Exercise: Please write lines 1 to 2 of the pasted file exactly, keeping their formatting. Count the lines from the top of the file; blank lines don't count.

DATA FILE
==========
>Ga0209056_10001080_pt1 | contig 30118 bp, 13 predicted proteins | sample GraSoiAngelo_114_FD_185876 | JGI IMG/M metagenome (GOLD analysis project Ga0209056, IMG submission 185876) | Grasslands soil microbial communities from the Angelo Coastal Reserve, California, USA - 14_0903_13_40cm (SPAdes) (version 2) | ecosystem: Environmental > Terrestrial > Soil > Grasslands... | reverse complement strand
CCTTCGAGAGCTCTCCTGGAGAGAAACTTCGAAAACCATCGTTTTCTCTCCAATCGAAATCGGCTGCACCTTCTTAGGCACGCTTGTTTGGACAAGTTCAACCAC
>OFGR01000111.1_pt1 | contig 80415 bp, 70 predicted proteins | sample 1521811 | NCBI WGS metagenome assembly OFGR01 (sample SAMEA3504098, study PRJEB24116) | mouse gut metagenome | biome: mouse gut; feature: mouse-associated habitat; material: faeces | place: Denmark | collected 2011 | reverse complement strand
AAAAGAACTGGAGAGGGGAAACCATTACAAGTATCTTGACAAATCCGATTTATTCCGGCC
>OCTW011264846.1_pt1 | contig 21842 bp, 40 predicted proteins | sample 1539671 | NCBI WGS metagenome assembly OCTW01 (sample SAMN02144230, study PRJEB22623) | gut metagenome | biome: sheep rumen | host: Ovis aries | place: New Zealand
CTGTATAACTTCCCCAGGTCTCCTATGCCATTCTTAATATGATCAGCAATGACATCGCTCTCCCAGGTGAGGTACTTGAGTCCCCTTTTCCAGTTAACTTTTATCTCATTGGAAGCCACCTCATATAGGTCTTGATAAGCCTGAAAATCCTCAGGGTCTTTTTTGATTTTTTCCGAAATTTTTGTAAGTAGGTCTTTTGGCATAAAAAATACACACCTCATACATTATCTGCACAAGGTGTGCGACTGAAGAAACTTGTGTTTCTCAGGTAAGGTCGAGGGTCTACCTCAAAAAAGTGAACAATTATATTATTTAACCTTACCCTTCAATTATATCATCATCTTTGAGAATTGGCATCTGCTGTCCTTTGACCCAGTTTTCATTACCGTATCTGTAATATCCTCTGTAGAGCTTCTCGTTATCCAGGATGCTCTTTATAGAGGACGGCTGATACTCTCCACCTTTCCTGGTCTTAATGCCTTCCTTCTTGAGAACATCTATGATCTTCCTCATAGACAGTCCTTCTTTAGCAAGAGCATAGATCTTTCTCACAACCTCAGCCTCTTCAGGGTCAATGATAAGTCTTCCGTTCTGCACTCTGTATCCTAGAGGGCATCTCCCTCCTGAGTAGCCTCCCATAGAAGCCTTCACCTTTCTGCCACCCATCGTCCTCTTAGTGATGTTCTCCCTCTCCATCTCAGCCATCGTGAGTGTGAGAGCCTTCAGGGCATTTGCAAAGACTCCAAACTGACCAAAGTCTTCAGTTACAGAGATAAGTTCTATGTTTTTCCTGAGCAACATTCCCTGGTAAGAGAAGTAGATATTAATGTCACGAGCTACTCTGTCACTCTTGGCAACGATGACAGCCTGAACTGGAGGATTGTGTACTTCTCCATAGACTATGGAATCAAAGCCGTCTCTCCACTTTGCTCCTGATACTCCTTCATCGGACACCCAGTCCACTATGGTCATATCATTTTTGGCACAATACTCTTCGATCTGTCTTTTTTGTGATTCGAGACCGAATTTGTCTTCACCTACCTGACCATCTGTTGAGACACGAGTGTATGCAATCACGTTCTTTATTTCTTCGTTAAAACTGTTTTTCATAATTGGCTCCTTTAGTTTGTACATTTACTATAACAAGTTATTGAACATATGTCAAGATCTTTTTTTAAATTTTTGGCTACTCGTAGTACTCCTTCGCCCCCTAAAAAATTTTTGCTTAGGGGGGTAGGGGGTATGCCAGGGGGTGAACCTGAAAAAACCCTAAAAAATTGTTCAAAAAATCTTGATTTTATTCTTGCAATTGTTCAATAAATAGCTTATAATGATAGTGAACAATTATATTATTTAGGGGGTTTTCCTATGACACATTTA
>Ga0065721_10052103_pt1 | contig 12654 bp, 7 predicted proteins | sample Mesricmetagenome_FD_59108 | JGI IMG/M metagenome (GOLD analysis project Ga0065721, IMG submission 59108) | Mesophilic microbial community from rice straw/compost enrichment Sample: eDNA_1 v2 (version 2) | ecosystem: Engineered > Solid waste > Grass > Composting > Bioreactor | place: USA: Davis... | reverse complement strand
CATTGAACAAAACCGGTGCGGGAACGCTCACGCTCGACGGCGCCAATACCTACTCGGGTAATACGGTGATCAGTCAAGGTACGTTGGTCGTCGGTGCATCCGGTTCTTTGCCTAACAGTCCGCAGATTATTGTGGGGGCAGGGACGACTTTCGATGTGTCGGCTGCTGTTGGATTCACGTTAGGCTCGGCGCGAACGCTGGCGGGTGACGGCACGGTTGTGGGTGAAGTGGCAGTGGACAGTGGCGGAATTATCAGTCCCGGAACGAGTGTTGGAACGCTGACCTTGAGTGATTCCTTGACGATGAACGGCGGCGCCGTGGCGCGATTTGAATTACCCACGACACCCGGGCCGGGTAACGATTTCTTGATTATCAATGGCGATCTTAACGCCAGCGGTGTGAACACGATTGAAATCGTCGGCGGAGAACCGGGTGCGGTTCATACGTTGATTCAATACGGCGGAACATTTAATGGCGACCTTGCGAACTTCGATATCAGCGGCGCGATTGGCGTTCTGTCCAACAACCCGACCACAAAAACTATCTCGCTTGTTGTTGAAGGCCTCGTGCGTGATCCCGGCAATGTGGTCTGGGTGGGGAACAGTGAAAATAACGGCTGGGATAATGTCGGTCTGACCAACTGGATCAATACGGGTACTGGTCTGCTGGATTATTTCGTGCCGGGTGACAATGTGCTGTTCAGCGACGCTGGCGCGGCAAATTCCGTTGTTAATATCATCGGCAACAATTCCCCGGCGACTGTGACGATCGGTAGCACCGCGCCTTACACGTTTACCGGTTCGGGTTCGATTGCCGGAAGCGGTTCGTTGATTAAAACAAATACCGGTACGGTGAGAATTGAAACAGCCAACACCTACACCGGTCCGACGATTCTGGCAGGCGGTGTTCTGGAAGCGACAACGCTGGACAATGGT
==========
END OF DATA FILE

>Ga0209056_10001080_pt1 | contig 30118 bp, 13 predicted proteins | sample GraSoiAngelo_114_FD_185876 | JGI IMG/M metagenome (GOLD analysis project Ga0209056, IMG submission 185876) | Grasslands soil microbial communities from the Angelo Coastal Reserve, California, USA - 14_0903_13_40cm (SPAdes) (version 2) | ecosystem: Environmental > Terrestrial > Soil > Grasslands... | reverse complement strand
CCTTCGAGAGCTCTCCTGGAGAGAAACTTCGAAAACCATCGTTTTCTCTCCAATCGAAATCGGCTGCACCTTCTTAGGCACGCTTGTTTGGACAAGTTCAACCAC